Photography, Travel

Road Trip Travelogue Day 5: Last Day in Yellowstone

Once Philip and I found the best campsite in Yellowstone (see Day 4), it was hard to face that we would have to leave the park.

Here are some photos from our last full day, which we spent hiking and fishing. We had no luck with the fish, but we did spot a buck and wrangled a small snake!

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Read my other Road Trip Travelogues here:

Day 4

Day 3

Day 2

Day 1

 

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Photography, Travel

Road Trip Travelogue Day 4: The Best Campsite in Yellowstone

Finding an available camping spot in a National Park during peak season may seem impossible, but Philip and I proved through experience that you can get one of *the most beautiful* campsites in Yellowstone, even when you fly by the seat of your pants. I would say third time’s the charm, but in our case it was our fourth night in the park that we found campsite W6 at the Norris campground.

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After days of finagling last minute reservations with confused concessioner campground staffers, we finally decided to give the first-come-first-serve campsites run by the National Park Service a go.

We woke up early, drove to Norris, parked in a line of cars and waited in front of the camp office. Even though we were sixth in line, the wait was long. It turned out to be well worth it when the woman helping us beamed and said, “Can I offer you the most beautiful campsite in all of Yellowstone?” Walking out to our site, we could see exactly what she meant: a winding river and open meadow invited us to set up camp and enjoy the scenery. Perched on the edge of the campground we felt like we had the meadow to ourselves. The sounds of the river and singing birds overtook the chatter of nearby campers. I was so happy, I changed into my “cute camping” outfit to celebrate.

The day’s first order of business was paying Ol’ Faithful a visit. I didn’t take any pictures of that geyser but I did document some of the other geysers we saw.

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Chromatophores or colorful bacteria give this hot spot its vivid colors.

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I ate a tiny pizza, this seemed noteworthy.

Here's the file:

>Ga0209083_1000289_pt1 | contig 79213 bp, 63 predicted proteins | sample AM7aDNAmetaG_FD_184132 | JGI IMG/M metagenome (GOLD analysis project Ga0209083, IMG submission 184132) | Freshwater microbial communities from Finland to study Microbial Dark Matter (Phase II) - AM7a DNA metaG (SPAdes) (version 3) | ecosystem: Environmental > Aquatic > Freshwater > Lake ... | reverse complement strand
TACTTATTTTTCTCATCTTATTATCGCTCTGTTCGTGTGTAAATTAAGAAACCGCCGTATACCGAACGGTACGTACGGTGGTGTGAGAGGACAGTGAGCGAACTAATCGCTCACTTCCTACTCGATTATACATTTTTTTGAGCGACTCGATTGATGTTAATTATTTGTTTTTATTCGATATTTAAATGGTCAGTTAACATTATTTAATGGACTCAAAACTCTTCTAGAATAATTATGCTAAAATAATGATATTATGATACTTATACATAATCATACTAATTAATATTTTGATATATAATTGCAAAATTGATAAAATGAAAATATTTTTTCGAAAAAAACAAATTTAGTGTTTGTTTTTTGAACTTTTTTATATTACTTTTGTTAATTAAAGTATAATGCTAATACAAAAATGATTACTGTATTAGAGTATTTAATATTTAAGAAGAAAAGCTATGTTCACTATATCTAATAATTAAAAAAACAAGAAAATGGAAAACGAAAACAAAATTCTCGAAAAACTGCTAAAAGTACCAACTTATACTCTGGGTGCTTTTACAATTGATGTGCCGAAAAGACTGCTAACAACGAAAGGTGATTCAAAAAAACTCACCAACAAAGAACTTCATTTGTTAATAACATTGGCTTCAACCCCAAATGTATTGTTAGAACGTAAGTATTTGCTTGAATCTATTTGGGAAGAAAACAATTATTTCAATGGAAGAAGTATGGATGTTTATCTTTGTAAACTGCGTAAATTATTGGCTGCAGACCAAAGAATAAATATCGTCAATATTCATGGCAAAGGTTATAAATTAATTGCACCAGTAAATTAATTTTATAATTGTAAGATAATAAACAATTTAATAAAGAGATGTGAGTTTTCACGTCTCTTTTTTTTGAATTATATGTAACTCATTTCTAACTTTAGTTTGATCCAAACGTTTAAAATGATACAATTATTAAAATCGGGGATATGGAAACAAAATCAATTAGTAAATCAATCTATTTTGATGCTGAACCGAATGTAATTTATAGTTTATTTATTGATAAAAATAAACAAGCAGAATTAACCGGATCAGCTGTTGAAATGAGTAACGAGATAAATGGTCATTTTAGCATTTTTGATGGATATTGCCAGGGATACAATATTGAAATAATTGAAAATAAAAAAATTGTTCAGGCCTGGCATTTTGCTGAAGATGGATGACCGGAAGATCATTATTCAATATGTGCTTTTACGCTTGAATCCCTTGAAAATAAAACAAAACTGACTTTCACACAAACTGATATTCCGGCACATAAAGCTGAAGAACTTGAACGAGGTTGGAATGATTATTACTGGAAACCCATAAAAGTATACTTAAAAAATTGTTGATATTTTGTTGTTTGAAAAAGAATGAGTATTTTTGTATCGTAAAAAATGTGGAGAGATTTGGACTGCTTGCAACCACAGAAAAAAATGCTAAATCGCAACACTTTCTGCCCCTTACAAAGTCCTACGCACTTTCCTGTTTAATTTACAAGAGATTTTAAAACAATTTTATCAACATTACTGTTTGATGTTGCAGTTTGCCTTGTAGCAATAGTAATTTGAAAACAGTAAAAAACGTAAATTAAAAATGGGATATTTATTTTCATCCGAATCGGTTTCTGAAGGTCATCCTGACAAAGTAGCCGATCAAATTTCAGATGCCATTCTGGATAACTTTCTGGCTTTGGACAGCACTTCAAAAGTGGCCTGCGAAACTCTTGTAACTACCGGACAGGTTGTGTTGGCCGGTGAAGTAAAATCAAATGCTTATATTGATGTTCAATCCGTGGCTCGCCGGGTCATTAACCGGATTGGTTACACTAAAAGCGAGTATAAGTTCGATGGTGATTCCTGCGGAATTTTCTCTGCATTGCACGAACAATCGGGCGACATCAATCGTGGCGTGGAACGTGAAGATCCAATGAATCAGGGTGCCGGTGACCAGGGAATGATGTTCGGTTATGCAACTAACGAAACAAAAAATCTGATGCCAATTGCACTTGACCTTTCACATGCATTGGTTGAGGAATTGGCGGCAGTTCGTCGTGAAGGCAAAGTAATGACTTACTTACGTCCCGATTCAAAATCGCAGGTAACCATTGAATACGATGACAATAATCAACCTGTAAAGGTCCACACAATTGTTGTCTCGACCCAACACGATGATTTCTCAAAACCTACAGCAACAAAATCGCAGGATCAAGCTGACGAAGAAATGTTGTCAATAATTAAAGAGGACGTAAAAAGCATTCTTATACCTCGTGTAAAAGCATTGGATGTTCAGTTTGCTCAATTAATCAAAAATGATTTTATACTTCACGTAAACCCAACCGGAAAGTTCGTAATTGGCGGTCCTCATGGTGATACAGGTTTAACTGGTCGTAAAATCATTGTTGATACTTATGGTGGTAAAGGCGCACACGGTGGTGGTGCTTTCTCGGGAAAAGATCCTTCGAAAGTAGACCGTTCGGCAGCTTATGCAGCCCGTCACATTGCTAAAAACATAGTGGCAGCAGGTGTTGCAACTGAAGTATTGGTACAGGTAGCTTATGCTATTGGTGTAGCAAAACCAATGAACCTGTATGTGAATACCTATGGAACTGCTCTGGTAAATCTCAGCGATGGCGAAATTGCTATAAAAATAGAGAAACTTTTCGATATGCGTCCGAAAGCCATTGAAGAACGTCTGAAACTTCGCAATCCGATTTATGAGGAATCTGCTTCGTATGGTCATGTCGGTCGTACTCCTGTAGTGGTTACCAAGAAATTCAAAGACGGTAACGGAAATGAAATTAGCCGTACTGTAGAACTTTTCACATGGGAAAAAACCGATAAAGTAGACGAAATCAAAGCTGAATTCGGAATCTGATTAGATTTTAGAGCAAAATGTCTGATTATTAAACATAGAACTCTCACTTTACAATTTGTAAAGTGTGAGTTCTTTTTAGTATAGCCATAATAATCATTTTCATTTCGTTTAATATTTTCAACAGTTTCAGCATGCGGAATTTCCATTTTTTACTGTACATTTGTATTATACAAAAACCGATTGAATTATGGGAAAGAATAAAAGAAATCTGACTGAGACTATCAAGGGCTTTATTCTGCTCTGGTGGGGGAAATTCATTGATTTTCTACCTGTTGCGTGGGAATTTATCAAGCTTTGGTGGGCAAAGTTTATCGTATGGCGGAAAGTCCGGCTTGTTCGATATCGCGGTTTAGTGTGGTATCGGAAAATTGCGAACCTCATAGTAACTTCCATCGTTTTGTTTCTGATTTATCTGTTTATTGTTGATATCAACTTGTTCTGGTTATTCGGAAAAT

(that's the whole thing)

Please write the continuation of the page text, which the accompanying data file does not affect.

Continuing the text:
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When we returned to camp, Philip decided to go fish along the winding Gibbon River. I went out with my camera to capture the last bit of daylight. Even the scary bear signs looked more picturesque at this campsite.

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The camp office looking very much like a cozy cabin.

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A peek at the Gibbon River.

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The meadow catching the last bit of light. I think it was nearly 10 PM at that point.

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The view from W6.

 

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Thank you Yellowstone Firewood!

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Philip’s hat on our campsite picnic table.

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Read my other Road Trip Travelogues here:

Day 3

Day 2

Day 1

 

 

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Photography, Travel

Road Trip Travelogue Day 2: The Grand Canyon of the Yellowstone

After driving into Yellowstone park in the middle of the night and cuddling my bear spray all night long, I had no idea what to expect upon waking up. I know it definitely wasn’t Philip telling me we had to move our tent because the campsite we had snuck onto was reserved for the day.

Luckily, the nice folk who worked at the Madison campground were able to find us another reservation at the Bridge Bay campground. After setting up our tent and making breakfast, Philip and I set out to take in the park. Driving past Yellowstone Lake, it was hard to believe that what we were seeing was real.

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And it didn’t become any more real after we saw our first bison. They may look like lumbering creatures, but the alacrity with which they crossed this river, proved just how swift they really can be.

 

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There is nowhere else I have experienced such wide open expanses. What struck me most about Yellowstone was the grand scale of this wide open nature. You really did feel closer to the clouds at this elevation.